integrated in the international order, and economic liberty would
encourage political reform.

But that isn’t the result we see today from the
PRC’s transformation. Xi’s government appears headed
for personal dictatorship and totalitarian control. Presidential
term limits are gone, Western values are vilified, censorship is
intensified, surveillance is expanded, political education is
revived and controls over private companies are multiplied.
Xinjiang suffers under nightmarish repression. A system of
“social credit” brings to mind 1984 as Beijing will be
empowered to target any of 1.3 billion people for behavior deemed
threatening or simply inappropriate. For instance, someone who even
hints that they desire democracy or liberty won’t be able to
purchase a train ticket.

No longer is the PRC satisfied with oppressing its own people.
The central government is extending its control over Hong Kong, a
supposedly autonomous Special Administrative Region. Xi’s
government also is intensifying pressure on Taiwan, with the
objective of swallowing the effectively independent—though
largely unrecognized—state.

Beijing is forcing U.S.
companies to not mention Taiwan. This has to change.

Perhaps even more problematic for the United States, Beijing is
using its economic clout to conscript American firms as part of the
PRC’s political campaigns. China long traded access to its
market for access to Western technology. But President Xi Jinping
has added a new dimension, threatening to penalize foreign firms
which do not help isolate Taiwan by treating the island nation as
if it was part of China.

Beijing long has insisted on a “One China” policy
when it comes to diplomatic recognition. Chiang Kai-shek’s
Nationalist government, defeated by the Chinese Communist Party on
the mainland, moved to the island of Taiwan, from which
Kai-shek’s Republic of China claimed to be the rightful
government for all of China. Few believed this fiction, but
Washington encouraged countries to try to quarantine the new
communist regime.

The Soviet Union was the first country to recognize the PRC
after Mao Zedong declared the new nation on October 1, 1949.
Moscow’s Eastern European satellites followed. India was the first
non-communist nation to recognize Beijing. Switzerland was the
first Western state to do so.

The PRC picked up additional recognitions at a modest rate,
which accelerated with Africa’s decolonization. After
Washington allowed the PRC to take over the “China”
seat at the UN in October 1971, many Western governments shifted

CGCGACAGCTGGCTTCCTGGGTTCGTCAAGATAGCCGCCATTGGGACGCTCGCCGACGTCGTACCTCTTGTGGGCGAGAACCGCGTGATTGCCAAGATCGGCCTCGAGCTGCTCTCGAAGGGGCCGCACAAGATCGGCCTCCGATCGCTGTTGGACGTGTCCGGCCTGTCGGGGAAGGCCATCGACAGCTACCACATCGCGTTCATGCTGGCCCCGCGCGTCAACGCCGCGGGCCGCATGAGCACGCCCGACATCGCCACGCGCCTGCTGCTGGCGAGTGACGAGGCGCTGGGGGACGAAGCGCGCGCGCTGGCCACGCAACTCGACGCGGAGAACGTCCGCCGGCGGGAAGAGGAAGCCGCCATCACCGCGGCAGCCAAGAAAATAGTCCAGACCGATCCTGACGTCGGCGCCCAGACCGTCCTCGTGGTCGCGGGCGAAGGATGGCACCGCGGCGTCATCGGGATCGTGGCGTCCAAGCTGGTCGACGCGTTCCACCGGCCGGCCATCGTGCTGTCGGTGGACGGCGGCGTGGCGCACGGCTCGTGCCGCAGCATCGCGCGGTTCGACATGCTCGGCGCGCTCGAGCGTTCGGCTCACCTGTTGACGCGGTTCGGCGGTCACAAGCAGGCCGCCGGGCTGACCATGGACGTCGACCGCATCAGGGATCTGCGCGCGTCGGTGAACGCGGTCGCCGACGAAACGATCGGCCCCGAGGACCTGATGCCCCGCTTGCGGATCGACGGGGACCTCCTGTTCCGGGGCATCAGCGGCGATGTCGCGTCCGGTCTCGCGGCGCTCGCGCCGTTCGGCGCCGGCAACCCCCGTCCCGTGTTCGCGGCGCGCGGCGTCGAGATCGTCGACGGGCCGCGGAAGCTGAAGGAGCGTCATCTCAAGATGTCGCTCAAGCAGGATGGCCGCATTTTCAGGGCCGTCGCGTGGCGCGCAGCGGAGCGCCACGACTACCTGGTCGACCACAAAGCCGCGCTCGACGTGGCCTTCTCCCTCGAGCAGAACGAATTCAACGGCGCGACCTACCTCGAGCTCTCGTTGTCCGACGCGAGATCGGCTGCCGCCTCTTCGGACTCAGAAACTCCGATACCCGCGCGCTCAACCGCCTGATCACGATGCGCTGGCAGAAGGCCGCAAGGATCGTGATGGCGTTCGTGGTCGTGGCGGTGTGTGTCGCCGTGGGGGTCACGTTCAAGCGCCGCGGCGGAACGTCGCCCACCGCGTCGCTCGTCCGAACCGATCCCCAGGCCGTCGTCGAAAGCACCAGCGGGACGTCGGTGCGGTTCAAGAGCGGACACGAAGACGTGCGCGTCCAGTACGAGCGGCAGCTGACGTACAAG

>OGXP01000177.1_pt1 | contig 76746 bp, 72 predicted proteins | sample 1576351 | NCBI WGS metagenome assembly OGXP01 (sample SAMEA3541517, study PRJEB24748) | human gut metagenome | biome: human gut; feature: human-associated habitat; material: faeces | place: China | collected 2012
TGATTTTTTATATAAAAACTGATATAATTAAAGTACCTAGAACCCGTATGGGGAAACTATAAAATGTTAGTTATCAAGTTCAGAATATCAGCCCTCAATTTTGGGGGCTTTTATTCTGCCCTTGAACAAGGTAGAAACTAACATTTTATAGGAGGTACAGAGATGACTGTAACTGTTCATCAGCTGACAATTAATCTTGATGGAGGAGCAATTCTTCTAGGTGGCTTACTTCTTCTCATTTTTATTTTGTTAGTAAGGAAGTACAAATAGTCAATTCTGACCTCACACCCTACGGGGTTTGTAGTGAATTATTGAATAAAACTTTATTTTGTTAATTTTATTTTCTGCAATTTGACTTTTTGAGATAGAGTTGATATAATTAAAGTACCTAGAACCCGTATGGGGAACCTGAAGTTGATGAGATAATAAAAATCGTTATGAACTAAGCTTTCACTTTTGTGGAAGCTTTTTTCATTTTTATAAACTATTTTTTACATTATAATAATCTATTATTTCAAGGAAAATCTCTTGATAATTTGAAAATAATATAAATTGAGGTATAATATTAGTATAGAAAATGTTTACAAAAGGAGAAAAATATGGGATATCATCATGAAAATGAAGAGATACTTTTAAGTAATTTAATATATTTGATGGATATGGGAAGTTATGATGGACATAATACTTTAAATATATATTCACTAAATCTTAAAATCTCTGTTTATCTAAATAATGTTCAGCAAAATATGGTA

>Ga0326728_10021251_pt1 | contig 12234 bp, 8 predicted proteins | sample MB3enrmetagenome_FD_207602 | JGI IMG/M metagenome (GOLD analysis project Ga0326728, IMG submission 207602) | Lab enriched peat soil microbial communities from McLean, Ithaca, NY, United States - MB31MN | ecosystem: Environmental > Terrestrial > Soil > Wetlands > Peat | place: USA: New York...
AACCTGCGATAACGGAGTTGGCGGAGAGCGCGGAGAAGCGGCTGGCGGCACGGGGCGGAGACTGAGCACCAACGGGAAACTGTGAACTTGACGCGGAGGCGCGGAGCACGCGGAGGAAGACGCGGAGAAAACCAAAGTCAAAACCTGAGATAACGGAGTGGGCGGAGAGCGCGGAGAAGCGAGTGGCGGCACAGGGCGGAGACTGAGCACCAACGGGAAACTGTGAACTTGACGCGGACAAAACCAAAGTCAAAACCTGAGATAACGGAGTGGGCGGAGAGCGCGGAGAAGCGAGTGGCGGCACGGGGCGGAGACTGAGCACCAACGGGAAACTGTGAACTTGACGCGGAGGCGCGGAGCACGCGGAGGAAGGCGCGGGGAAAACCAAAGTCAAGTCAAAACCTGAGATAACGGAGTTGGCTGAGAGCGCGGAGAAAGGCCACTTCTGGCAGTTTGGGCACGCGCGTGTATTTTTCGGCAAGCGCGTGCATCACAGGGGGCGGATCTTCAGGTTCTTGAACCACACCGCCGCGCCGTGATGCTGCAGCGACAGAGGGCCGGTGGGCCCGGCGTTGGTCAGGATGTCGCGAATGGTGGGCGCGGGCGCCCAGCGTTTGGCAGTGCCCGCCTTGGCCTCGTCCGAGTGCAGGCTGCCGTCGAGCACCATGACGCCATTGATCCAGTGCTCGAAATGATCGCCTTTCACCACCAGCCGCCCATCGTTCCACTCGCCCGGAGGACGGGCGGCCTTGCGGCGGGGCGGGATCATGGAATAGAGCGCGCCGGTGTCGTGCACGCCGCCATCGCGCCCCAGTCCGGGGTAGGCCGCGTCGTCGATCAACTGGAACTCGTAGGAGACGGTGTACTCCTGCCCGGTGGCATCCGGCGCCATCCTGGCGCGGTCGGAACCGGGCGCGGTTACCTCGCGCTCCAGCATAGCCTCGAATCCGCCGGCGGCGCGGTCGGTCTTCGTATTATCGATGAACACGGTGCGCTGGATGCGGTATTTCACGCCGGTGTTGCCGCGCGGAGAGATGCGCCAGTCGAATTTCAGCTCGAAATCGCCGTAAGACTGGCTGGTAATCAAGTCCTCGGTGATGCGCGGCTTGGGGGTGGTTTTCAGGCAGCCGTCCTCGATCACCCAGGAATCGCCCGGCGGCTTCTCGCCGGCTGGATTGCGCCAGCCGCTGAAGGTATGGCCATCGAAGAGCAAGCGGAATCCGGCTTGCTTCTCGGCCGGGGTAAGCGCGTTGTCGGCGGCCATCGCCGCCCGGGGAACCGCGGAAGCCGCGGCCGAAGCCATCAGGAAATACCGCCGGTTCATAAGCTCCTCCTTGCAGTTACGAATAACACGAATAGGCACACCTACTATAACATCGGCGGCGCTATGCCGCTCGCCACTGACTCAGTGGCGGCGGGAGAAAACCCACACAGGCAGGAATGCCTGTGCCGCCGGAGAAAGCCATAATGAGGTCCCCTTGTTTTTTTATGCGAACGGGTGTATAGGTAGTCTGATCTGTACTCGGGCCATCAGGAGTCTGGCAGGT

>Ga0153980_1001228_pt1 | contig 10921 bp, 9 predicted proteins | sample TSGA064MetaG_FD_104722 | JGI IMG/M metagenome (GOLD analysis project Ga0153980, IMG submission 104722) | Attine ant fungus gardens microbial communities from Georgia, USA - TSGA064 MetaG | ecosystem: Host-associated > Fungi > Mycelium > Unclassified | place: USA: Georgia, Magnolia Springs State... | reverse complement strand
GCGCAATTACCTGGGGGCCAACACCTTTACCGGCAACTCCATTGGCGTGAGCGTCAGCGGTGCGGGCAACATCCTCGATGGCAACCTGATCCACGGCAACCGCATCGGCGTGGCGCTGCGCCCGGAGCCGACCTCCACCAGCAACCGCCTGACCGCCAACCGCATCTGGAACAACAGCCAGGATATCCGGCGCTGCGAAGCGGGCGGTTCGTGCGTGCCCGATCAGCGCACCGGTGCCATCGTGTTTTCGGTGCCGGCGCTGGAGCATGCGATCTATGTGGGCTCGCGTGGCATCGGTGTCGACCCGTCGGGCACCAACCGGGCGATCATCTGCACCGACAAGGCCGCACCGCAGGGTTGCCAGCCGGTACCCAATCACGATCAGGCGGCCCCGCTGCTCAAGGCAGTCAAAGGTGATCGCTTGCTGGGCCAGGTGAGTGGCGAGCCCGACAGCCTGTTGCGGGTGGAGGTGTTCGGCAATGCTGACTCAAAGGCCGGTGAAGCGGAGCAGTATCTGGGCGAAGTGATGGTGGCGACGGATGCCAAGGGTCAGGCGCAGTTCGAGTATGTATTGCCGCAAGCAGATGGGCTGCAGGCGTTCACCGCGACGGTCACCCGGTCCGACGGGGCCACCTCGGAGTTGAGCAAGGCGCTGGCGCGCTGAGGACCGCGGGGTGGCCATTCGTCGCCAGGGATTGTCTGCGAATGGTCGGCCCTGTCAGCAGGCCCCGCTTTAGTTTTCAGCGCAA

their recognition to Beijing. The United States finally did so in
1979. Furthermore, in recent …read more

Source: OP-EDS

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Duncan Hunter Should Stop Supporting the Jones Act and Sink This Rusted-Out Hulk of a Law

August 5, 2018 in Economics

By Colin Grabow

Colin Grabow

Americans who wonder how bad laws and boondoggle government
programs manage to persist year after year need look no further
than Rep. Duncan Hunter’s example. Hunter is one of Congress’s
leading advocates for special interests in the country’s maritime
industry. And few issues are dearer to this industry’s heart than a
nearly 100-year-old law called the Jones Act.

Formally known as the Merchant Marine Act of 1920, the Jones Act
mandates that the domestic transportation of waterborne cargo be
performed by vessels that are U.S.-flagged, U.S.-crewed,
U.S.-owned, and U.S.-built. Vessels produced in U.S. shipyards,
however, cost as much as eight times more than equivalent ships
constructed overseas. Paired with reduced competition from these
restrictions, the Jones Act results in artificially-inflated
transportation costs for the goods American consumers purchase.

Americans would rebel if domestic airlines were forced to
purchase U.S.-built planes or trucking firms were denied access to
imported vehicles, knowing full well the result would be higher
prices. Yet the Jones Act persists, decade after decade, in large
part because of the unflinching support offered by legislators such
as Rep. Hunter to the special interests that benefit from reduced
competition and increased costs to consumers.

The Jones Act results in
artificially-inflated transportation costs for the goods American
consumers purchase.

Although he has long been a reliable acolyte for rent-seeking
beneficiaries of the Jones Act, Congressman Hunter recently went
beyond the call of duty.

In mid-July a pro-Jones Act special interest group released a
report which made the unbelievable claim that the law has no
adverse impact on consumers in Puerto Rico, despite the fact that
much of what the island consumes is transported aboard expensive
Jones Act vessels. This conclusion was in large part based on a
price comparison between a handful of items sold at Walmart
locations in Jacksonville, Florida and Puerto Rico.

No explanation of the report’s methodology or product selection
criteria were furnished, and a quick perusal of Walmart’s website
shows numerous items to be significantly more expensive in Puerto
Rico than Jacksonville. Ice cream that retails for $2.98 in
Florida, for example, costs over $8 in San Juan.

Yet in response to the study, Hunter quickly arranged a
gathering of the House Subcommittee on Coast Guard and Maritime
Transportation, of which he is the chairman. What transpired was a
veritable lovefest. The congressmen in attendance, including
Hunter, lobbed a series of softball questions to a panel carefully
assembled to ensure only sentiment in favor of the law was

Instead of holding the established interests to account or
questioning the status quo, Hunter and other members of Congress
dutifully carried their water.

Furthermore, when Puerto Rico’s Central Recovery and
Reconstruction Office …read more

Source: OP-EDS